Italy is brimming with religious iconry, churches, crosses and monuments to faith. I have no real Catholic background to draw from so much of it all is mysterious and novel for me.
I am deeply moved by Italians connection to Mary.
I have been to many churches from Palermo to Milan and places in between. I go for all sorts of reasons: the art, the beauty, the stillness, a chance to have a sit down and for a connection, a feeling, an emotion. There are a few places that stand out for me; they captured me at the time of my visit. I would feel my heart swell.
The veiled Christ sculpture in Cappella Sansevero in Naples was one of those.
Another was St Paul outside the walls, (san paolo fuori le mura), Santa Maria Maggiore and Saint John Lateran (san giovanni laterano) all in Rome. The domine quo vadis on the…
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Not surprisingly, one such illustrious resident was the Roman sculptor Gian Lorenzo Bernini (1598-1680). Although I knew Bernini lived and worked in Rome, I didn’t know where until I saw the plaque. Turns out we were pretty much neighbors, albeit with a pesky four centuries separating us.
Bernini lived and had his studio on Via Liberiana, off of Via Merulana and on the edge of the Monti and Esquilino neighborhoods, and across the street from the Santa Maria Maggiore basilica. It was in this studio that Bernini carved his greatest masterpieces – Hades and Persephone and Apollo and Daphne.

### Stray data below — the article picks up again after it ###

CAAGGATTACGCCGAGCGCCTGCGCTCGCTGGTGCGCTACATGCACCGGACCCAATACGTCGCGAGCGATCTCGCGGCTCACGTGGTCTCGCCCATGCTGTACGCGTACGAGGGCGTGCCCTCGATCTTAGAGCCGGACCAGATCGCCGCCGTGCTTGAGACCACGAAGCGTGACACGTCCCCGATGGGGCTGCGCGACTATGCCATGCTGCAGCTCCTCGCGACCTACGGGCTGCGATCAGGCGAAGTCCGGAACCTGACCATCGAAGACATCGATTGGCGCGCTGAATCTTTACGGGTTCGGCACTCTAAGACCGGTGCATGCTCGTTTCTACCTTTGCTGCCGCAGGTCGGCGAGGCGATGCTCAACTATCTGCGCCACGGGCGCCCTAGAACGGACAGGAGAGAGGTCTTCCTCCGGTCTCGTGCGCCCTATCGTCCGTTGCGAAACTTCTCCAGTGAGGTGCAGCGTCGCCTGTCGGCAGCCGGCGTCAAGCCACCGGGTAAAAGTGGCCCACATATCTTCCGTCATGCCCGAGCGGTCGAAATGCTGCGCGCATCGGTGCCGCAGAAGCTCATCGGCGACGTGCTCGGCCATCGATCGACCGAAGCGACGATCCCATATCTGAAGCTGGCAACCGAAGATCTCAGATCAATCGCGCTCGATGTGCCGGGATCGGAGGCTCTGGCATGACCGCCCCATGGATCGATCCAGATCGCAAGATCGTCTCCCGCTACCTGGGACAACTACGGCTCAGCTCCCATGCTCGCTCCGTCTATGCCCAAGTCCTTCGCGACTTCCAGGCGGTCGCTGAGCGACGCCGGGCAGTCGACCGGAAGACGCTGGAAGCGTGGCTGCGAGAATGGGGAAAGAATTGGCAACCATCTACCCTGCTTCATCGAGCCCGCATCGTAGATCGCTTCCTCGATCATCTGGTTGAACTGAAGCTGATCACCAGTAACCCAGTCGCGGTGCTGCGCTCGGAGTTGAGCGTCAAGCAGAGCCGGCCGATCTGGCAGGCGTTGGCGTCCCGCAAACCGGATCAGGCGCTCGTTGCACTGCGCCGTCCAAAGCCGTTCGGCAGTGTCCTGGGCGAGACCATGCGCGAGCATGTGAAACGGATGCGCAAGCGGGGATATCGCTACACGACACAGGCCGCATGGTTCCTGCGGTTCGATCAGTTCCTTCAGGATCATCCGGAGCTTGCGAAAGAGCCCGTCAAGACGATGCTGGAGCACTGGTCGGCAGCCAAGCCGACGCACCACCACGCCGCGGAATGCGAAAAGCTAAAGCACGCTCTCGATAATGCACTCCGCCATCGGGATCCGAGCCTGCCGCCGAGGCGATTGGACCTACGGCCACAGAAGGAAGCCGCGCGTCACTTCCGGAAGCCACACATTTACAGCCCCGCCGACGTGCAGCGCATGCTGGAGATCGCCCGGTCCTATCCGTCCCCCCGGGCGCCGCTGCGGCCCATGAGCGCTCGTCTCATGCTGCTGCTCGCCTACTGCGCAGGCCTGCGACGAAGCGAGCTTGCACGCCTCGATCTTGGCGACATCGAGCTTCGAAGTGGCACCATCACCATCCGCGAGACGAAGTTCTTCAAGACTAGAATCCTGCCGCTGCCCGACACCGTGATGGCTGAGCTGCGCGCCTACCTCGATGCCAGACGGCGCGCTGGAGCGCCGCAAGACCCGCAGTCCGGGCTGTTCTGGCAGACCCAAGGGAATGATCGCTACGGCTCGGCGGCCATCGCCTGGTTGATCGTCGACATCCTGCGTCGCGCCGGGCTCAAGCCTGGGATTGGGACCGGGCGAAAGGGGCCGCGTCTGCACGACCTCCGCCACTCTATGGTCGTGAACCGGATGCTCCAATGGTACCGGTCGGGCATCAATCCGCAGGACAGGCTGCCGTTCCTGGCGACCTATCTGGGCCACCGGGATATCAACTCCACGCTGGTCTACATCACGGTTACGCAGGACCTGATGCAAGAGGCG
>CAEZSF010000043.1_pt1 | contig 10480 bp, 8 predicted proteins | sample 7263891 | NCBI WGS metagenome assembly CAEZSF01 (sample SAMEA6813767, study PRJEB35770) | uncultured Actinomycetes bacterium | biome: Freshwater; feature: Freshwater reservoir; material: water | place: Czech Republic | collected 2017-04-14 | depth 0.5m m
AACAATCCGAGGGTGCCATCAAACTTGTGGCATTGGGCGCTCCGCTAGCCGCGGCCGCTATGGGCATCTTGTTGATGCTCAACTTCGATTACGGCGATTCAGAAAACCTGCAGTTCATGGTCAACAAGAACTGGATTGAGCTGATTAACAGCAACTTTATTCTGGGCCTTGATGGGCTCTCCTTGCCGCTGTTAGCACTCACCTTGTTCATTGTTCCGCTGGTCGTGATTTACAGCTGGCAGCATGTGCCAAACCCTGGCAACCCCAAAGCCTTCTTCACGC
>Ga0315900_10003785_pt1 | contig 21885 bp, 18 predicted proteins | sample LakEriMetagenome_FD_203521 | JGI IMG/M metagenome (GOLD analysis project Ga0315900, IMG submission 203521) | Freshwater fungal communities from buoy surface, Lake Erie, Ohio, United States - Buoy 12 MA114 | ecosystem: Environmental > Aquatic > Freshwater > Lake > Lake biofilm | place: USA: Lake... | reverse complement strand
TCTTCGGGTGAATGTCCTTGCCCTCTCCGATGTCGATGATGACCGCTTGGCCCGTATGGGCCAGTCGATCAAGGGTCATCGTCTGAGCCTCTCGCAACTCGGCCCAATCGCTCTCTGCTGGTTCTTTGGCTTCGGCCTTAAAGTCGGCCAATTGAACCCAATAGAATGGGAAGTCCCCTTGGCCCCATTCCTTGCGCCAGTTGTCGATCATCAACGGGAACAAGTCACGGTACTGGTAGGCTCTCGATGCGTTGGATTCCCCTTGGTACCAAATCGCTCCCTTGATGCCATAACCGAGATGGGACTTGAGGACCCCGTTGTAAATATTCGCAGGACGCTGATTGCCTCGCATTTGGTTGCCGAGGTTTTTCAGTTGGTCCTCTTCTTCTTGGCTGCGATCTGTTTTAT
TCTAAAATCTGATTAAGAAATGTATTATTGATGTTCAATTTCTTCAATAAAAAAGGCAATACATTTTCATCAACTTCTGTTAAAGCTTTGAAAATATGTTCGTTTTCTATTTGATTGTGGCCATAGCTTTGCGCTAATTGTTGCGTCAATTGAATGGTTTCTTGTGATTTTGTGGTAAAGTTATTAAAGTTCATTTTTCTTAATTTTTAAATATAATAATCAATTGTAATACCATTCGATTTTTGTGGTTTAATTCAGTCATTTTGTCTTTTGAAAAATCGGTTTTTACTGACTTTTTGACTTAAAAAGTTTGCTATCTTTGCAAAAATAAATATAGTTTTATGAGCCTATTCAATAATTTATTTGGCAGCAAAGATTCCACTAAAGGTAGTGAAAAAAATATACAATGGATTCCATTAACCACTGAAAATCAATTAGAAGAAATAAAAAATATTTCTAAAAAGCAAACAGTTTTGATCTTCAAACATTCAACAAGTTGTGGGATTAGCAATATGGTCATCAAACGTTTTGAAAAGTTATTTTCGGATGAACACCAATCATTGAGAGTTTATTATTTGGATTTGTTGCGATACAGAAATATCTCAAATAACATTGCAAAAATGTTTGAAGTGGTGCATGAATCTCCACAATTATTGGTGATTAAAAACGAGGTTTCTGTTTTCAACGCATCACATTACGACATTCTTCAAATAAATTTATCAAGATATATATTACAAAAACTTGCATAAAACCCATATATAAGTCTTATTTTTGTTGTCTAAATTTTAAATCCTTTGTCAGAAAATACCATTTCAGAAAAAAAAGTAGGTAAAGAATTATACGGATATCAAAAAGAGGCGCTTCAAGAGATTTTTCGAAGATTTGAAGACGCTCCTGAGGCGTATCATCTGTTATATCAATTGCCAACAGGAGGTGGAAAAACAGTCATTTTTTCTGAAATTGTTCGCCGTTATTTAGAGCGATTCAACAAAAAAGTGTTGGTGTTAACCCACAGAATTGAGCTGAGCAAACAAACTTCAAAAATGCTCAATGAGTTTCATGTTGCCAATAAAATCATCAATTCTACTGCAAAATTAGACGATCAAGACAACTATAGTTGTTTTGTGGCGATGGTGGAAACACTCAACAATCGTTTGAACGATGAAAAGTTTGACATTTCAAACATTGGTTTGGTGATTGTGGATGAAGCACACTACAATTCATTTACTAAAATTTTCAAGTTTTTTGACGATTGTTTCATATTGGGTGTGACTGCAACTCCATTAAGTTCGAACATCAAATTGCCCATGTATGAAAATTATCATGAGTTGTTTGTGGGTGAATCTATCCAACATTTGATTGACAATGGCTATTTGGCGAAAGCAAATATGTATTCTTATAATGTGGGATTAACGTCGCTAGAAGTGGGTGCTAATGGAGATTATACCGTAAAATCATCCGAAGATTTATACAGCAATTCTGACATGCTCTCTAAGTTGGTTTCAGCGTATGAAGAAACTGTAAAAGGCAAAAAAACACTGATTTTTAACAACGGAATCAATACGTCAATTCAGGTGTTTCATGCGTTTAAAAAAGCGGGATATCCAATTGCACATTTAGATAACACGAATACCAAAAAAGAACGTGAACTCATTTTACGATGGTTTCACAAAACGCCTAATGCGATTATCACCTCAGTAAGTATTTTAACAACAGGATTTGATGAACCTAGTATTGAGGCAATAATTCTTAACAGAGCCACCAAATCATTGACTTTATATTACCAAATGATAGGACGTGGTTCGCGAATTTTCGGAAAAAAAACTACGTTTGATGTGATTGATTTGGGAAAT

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Traffic was still light on this Friday summer morning in Milan, and after just a few quick turns our taxi came to a stop on lively Corso Magenta.
“Questa è la chiesa di Santa Maria delle Grazie? Con Il Cenacolo?” (Is this the Santa Maria delle Grazie church? With The Last Supper?) I asked the driver slowly, trying hard to form a complete and error-free question. Perhaps my Italian wasn’t clear the first time I told him our destination. But here he was, stopped on the street, waiting to collect his Euro and wondering why we were still in the car.
I’m not sure exactly what I was expecting. Perhaps a little more fanfare? A big sign and spotlights? At the very least, I thought there would be a crowd of humanity and jumble of street vendors hawking merchandise printed with reproductions…
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Barbagianna, at work. Photo by Giampiero Poggiali Berlinghieri